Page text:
PORTLAND, Ore. (KOIN) – As Oregon continues to find ways to tackle the homeless and housing crisis, Washington County has taken community input to get people off the streets.
The county has seen a drop in people experiencing homelessness, and while they’ve credited work like adding 400 shelter beds, officials say those are just some of the solutions in the works.
“We are going to be the emergency room in our community responding to homelessness until we address these larger economic conditions,” said Jessica Larson, assistant director of Washington County’s Department of Housing Services.
During the most recent count, Washington County reported 773 people experiencing homelessness, down more than 4%.
They credit efforts like the voter-approved Metro Supportive Housing Services measure that helped boost shelter beds and affordable housing, but say that those programs are just the first steps in tackling the region’s housing and homeless crisis.
Officials met with residents Tuesday evening to go over one of the new measures expected to go into effect July 1. It’s an ordinance designed to reduce unsanctioned camping and get people into available shelter beds that would also place limits on camping – limiting camping to five days and on public property.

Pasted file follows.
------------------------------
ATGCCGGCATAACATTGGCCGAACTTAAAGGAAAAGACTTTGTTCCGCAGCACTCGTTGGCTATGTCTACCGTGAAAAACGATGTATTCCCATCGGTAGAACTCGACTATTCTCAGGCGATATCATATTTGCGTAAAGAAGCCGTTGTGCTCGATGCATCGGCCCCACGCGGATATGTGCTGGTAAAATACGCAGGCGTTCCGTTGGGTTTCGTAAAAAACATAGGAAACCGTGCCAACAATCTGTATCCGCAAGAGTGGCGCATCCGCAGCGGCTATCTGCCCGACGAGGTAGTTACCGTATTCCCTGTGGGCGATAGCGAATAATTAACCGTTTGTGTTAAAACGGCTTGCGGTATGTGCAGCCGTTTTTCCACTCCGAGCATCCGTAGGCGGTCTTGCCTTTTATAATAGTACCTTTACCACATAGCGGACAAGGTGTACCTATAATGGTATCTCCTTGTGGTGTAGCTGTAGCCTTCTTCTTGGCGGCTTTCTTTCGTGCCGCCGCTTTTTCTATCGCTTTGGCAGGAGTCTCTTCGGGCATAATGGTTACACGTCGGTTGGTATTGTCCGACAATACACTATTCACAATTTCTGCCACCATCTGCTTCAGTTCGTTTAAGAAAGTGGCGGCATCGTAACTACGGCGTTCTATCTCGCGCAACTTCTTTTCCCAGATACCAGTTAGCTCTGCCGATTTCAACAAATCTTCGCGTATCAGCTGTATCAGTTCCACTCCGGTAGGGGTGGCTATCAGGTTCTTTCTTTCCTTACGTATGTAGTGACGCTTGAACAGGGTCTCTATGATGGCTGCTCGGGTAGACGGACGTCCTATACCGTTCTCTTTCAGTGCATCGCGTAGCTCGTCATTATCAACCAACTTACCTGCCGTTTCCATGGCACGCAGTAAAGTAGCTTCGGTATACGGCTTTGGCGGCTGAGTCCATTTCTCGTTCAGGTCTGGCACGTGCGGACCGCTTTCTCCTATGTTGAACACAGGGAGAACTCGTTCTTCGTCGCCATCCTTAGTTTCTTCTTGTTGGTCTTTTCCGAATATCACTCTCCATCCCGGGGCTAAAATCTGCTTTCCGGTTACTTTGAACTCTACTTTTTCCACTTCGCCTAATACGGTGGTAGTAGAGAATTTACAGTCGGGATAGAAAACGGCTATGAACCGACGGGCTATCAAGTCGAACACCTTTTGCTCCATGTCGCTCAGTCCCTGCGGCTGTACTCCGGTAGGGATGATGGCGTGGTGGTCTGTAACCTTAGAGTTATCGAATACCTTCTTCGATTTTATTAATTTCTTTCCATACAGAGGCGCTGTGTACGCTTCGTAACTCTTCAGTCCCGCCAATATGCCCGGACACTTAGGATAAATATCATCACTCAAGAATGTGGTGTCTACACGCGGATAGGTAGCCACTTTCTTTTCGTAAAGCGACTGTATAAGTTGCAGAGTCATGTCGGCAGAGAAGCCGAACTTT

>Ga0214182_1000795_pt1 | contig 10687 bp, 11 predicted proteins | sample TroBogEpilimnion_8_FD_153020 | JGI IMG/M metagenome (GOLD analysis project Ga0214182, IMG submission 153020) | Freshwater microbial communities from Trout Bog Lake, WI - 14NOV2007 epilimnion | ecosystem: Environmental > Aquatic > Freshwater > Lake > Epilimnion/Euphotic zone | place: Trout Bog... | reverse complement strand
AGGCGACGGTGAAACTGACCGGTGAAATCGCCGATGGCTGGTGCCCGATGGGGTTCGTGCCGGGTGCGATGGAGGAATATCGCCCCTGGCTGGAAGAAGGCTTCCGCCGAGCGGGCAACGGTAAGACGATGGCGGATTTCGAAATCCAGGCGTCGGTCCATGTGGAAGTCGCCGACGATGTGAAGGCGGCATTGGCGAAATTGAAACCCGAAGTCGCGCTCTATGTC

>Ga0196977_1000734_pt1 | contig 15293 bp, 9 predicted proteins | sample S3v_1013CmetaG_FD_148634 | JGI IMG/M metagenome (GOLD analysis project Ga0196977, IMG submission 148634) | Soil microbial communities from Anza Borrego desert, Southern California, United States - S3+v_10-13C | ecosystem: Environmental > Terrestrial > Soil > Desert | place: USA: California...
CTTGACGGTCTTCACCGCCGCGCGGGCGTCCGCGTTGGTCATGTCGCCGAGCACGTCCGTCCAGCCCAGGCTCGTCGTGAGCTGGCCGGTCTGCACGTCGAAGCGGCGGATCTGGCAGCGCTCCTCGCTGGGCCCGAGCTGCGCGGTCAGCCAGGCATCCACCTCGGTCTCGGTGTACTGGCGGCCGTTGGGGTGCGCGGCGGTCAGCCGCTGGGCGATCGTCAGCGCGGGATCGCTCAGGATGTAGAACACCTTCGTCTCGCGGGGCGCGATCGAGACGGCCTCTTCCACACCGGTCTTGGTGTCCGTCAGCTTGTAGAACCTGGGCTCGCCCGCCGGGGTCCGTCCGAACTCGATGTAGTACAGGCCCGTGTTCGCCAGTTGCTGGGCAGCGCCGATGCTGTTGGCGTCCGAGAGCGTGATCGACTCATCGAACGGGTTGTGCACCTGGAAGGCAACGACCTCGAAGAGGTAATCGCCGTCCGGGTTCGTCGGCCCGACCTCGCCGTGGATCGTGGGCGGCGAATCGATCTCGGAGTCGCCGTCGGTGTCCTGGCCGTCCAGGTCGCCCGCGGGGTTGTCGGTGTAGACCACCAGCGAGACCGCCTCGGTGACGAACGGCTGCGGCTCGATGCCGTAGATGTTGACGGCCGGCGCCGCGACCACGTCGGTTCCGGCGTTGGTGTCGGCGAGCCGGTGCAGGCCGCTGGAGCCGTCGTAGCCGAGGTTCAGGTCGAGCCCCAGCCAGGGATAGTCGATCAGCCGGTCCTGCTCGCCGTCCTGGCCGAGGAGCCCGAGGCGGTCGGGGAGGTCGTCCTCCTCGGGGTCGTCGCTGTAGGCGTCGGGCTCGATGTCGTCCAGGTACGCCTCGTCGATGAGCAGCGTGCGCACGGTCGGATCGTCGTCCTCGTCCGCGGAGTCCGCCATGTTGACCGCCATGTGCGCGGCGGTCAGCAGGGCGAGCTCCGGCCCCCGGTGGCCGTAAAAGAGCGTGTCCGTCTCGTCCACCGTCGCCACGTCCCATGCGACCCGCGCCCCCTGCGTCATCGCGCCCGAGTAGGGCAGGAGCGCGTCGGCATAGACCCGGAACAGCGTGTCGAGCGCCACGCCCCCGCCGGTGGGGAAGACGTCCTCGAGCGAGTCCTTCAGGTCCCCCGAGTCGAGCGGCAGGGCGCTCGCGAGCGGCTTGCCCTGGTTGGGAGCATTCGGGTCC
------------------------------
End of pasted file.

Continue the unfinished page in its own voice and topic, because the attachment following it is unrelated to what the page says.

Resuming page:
The next community planning is scheduled for Thursday at 6:30 p.m. in the Cedar Hills Recreation Center. There’s also a virtual meeting planned for Wednesday, May 31st.
Other measures in the works are safe rest villages similar to what have popped up around Multnomah County in recent years.
Larson said one component is to quickly develop shelter capacity.
“Sometimes the fastest shelter capacity we can bring on are temporary pod-style shelter programs that can be picked up, set down and prepared in a matter of months to create immediate shelter options with around the clock services, staffing and ultimately those connections to stable housing out of shelter out of homelessness,” she said.
One program in its early stages could bring safe rest pods to the extra parking lot of the Aloha United Methodist Church, which the pastor said was land not being used.
Pastor Keren Rodriguez said that after seeing many unhoused come to them for help, this is one way they can give back.
“I hope the neighborhood can be a part of it. This is not an us versus them thing. We have served the community for many years,” Rodriguez said.
Carol Greenough, a board member of Family Promise of Tualatin Valley, said she joined the meeting to gain some perspective on the concerns her neighbors have.
“The other thing I learned is that people are worried and scared because homelessness is in our community and they don’t know what to do about it and they’re afraid it will affect their quality of life,” Greenough said. “It’s a complex problem and we have to be patient. We’re not going to solve it in a day. We’re working hard to solve a lot of it but it’s going to take time.”
As for the Aloha Safe Rest pods, the community will have a chance to weigh in on those during a meeting set for Monday, June 5 at 6 p.m. in Aloha’s Reedville Elementary School.
Stay with KOIN 6 as this story develops.